You may not be familiar with the name of Ken Foster (I wasn’t), but he’s well-known in Vancouver as a street artist. He’s also known as a street presence, since he seems to have spent much of his adult life either literally living on the street, or sleeping in cheap rooms but spending much of his time on the street, where he makes his paintings and sells them to passersby, for a negotiable price.
Foster is the subject of Josh Laner’s documentary Ken Foster, which focuses more on Foster’s life and mental state (he is schizophrenic and a crack user) than it does on his work. The art is often on screen, and we frequently see Foster creating and selling his works, but he doesn’t have much to say about his creative process. In fact, it sometimes seems that he only cares about art because he can make money selling his paintings, and yet he must value his artistic talents because he complained that the drugs he was prescribed for his mental illness made him feel uncreative. That’s a dilemma many artists with mental illness have faced, and perhaps Foster has found the right balance, since he seems to have a fairly stable life during the time this documentary was made. Of course it also helps that he has a steady source of income from selling his paintings through a local art store and frame shop (the owner estimates she’s sold 1,000 of his paintings, and notes that he mentioned that he told her he was glad that business was good enough that he no longer had to do burglaries to get the money to live).
Given his circumstances, it’s not surprising that Foster works fast (sometimes selling his paintings while the paint is still wet) and uses cheap materials (the surfaces he paints on are often scavenged from the trash). Many of his paintings are renditions of Vancouver cityscapes that are recognizable but also slightly off, while others seem to be influenced by Jean-Michel Basquiat. We see him in his element in Art Battle Vancouver, a contest in which artists have 20 minutes to create a new painting, working with acrylic paint and using only simple tools like brushes and palette knives; the winner is chosen by audience vote.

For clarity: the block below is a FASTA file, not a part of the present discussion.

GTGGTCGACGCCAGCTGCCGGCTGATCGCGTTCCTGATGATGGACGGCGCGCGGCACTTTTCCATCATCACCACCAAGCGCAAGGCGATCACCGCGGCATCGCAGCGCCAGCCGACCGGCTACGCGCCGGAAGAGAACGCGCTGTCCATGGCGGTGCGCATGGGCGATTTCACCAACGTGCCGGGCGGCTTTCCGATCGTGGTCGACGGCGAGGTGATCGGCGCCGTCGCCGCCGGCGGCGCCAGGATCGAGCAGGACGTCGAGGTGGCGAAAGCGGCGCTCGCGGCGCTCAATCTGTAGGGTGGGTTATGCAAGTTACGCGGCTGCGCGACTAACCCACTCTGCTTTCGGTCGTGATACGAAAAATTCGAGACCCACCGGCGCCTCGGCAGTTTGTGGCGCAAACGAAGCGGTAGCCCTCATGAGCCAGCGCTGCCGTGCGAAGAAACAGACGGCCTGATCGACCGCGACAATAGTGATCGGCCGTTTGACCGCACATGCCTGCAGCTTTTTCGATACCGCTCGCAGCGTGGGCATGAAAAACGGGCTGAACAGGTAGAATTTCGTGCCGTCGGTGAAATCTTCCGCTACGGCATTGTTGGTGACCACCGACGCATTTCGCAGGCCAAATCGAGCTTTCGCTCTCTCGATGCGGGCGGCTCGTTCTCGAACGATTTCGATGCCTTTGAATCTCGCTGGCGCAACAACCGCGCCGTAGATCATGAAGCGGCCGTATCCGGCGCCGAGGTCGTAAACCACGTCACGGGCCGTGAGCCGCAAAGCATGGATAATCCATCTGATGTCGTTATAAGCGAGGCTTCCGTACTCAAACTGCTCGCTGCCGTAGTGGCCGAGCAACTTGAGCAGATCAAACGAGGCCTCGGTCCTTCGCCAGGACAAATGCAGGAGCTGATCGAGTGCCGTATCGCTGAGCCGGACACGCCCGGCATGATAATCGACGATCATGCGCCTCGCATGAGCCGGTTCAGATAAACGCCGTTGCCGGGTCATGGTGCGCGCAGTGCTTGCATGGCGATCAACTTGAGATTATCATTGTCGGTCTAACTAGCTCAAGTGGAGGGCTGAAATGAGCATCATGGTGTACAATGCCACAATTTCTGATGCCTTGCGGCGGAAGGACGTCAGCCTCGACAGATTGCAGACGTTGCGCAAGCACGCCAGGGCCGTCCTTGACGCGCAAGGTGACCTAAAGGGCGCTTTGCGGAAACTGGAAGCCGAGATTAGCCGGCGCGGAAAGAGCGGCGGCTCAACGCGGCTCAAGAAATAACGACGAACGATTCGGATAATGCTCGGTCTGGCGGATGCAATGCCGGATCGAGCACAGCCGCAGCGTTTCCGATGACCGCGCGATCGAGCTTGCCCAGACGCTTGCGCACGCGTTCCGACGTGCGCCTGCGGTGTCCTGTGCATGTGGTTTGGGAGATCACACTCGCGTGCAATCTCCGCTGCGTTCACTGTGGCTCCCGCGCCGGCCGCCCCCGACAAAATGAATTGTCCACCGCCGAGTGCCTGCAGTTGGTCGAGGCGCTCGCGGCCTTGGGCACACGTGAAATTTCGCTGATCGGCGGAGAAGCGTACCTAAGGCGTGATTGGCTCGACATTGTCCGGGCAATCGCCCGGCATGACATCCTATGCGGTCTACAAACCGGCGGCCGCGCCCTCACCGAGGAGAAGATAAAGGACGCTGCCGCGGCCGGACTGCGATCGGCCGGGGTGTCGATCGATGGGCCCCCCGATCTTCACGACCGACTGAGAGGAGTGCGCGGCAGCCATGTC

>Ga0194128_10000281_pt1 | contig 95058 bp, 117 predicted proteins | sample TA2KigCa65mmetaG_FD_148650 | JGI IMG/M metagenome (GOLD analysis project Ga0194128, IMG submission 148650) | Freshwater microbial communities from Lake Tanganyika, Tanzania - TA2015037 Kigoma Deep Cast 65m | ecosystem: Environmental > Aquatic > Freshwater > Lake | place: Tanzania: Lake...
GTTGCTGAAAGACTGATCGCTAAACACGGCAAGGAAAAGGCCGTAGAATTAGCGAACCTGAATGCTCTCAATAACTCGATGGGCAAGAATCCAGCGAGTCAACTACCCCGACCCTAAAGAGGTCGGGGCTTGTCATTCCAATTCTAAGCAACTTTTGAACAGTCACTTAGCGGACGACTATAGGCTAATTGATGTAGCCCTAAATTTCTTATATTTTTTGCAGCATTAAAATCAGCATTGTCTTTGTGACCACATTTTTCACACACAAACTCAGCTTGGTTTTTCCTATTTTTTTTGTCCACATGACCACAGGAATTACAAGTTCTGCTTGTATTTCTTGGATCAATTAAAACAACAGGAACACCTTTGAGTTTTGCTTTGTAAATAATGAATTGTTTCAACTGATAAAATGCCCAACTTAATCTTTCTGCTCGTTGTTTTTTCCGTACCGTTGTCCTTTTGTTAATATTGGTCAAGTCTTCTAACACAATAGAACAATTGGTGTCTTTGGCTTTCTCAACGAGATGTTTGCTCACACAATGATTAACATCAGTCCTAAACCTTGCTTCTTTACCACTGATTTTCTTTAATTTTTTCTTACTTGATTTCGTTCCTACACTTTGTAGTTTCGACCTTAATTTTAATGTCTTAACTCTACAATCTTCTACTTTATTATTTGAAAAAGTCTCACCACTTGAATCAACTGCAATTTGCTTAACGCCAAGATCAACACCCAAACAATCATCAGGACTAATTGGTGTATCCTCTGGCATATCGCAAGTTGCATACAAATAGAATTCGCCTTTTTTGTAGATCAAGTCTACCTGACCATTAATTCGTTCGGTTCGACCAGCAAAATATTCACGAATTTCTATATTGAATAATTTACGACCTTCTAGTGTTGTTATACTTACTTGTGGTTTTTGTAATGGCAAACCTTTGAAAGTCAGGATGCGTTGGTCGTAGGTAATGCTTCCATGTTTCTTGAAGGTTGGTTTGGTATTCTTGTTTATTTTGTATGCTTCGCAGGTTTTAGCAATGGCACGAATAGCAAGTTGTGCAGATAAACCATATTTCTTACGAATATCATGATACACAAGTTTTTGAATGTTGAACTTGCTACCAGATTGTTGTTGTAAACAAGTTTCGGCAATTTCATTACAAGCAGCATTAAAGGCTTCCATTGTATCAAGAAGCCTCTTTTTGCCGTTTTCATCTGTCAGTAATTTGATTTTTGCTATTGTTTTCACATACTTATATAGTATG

Despite his obvious problems, Foster is articulate about his mental illness and the ups and downs of his life, and his insights are supplemented by interviews with his adoptive mother, his daughter, his sometime girlfriend, and various other people who know him. Ken Foster is a fairly traditional documentary, consisting of lots of interviews and shots of its subject at work, with occasional flourishes like an animated section and speeded-up footage of Foster painting movements (which is like watching the film in fast forward).
I don’t find Foster’s art to be particularly interesting (you can see some of it here), but obviously some people do like it. He clearly has talent, and I wonder what his work would be like if he actually spent some time on it, rather than churning out one painting after another. The strongest aspect of this documentary is the honest portrait it provides of someone coping with mental illness in real time—not surprisingly, sometimes Foster is engaging and sometimes he’s a self-centered jerk. And speaking as an American, I can’t help but feel that Foster is lucky to be a white man and to be living in a tolerant Canadian city, because his story could easily have taken a much more tragic turn. He’s also lucky to live in a country with universal health care, which is always there should he choose to take advantage of it. | Sarah Boslaugh
Ken Foster will be available beginning Sept. 25 on Cable VOD and multiple Digital HD services, including iTunes, Google Play, Comcast, Cox, Verizon Fios, and Dish Network.